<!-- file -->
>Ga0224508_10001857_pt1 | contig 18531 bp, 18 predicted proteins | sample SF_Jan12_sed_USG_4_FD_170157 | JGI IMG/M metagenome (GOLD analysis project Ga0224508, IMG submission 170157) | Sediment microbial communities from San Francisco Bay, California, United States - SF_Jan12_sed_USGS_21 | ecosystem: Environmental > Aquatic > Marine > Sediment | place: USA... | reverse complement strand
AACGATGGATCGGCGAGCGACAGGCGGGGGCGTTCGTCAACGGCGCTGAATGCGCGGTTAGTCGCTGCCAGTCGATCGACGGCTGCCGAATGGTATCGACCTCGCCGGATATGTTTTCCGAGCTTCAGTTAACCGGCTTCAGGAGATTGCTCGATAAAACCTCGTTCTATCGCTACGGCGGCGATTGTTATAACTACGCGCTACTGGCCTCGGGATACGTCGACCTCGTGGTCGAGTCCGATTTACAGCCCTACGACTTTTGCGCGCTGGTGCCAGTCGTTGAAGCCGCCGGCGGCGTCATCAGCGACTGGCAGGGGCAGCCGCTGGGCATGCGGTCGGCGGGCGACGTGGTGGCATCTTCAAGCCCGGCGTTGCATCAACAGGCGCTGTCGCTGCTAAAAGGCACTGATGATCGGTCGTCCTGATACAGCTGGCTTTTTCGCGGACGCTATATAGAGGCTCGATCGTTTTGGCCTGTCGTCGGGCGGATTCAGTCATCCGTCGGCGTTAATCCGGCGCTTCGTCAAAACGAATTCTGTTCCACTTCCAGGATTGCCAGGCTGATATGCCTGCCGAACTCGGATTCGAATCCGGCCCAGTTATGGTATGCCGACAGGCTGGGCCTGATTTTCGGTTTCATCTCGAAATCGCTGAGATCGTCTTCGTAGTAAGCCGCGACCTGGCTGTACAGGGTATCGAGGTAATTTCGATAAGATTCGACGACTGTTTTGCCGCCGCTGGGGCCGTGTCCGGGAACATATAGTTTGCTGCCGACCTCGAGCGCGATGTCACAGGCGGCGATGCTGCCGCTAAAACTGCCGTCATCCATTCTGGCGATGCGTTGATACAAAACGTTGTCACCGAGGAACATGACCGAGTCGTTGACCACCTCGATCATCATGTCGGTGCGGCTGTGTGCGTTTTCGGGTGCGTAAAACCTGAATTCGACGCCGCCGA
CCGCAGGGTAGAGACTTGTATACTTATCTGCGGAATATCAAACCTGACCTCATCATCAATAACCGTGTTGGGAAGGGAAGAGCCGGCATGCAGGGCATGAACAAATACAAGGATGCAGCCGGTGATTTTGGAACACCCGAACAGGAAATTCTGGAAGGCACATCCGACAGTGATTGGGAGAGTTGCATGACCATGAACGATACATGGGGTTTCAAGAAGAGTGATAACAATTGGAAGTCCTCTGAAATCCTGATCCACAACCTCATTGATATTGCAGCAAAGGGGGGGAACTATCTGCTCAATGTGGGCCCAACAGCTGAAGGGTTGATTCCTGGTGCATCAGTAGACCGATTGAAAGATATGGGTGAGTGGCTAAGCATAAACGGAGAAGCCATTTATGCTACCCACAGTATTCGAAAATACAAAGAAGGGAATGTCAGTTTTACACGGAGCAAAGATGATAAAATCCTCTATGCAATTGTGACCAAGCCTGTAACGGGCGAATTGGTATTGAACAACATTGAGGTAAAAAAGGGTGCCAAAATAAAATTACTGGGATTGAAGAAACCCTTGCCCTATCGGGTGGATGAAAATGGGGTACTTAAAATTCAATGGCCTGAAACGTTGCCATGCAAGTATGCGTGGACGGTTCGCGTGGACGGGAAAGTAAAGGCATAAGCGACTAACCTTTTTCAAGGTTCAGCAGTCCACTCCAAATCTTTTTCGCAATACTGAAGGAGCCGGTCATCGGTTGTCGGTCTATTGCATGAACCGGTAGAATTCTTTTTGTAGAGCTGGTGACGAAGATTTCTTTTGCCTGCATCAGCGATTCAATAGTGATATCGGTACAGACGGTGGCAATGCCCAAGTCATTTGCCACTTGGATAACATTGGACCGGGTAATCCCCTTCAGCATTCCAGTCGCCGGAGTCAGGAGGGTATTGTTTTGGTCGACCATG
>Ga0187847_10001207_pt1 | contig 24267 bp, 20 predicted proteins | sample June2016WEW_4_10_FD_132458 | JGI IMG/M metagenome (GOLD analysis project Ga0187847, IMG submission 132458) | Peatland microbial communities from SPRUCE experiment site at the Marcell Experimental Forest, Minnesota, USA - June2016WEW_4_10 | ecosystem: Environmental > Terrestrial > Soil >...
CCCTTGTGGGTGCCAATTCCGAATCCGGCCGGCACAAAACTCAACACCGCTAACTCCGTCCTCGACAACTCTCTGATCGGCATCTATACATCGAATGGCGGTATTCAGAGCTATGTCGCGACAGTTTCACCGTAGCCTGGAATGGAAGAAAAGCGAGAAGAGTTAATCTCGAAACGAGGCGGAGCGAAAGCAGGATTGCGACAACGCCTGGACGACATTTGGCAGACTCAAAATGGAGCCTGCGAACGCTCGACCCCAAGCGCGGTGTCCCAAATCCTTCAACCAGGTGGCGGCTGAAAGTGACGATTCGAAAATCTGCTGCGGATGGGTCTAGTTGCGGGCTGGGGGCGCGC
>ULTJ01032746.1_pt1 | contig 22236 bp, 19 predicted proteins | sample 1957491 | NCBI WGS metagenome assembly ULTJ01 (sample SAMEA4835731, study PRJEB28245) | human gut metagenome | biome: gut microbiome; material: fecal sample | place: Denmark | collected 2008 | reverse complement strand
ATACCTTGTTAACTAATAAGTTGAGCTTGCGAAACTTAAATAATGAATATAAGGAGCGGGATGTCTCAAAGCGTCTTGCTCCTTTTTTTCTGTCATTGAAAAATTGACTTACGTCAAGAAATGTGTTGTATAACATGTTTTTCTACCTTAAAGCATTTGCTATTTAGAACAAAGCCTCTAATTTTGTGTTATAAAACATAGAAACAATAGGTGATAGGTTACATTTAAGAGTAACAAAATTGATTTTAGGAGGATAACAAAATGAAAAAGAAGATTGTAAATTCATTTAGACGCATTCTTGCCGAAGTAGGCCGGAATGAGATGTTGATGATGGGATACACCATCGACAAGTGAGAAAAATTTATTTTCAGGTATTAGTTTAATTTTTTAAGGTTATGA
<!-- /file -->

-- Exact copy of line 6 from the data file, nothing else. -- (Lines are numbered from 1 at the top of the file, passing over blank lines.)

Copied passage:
>ULTJ01032746.1_pt1 | contig 22236 bp, 19 predicted proteins | sample 1957491 | NCBI WGS metagenome assembly ULTJ01 (sample SAMEA4835731, study PRJEB28245) | human gut metagenome | biome: gut microbiome; material: fecal sample | place: Denmark | collected 2008 | reverse complement strand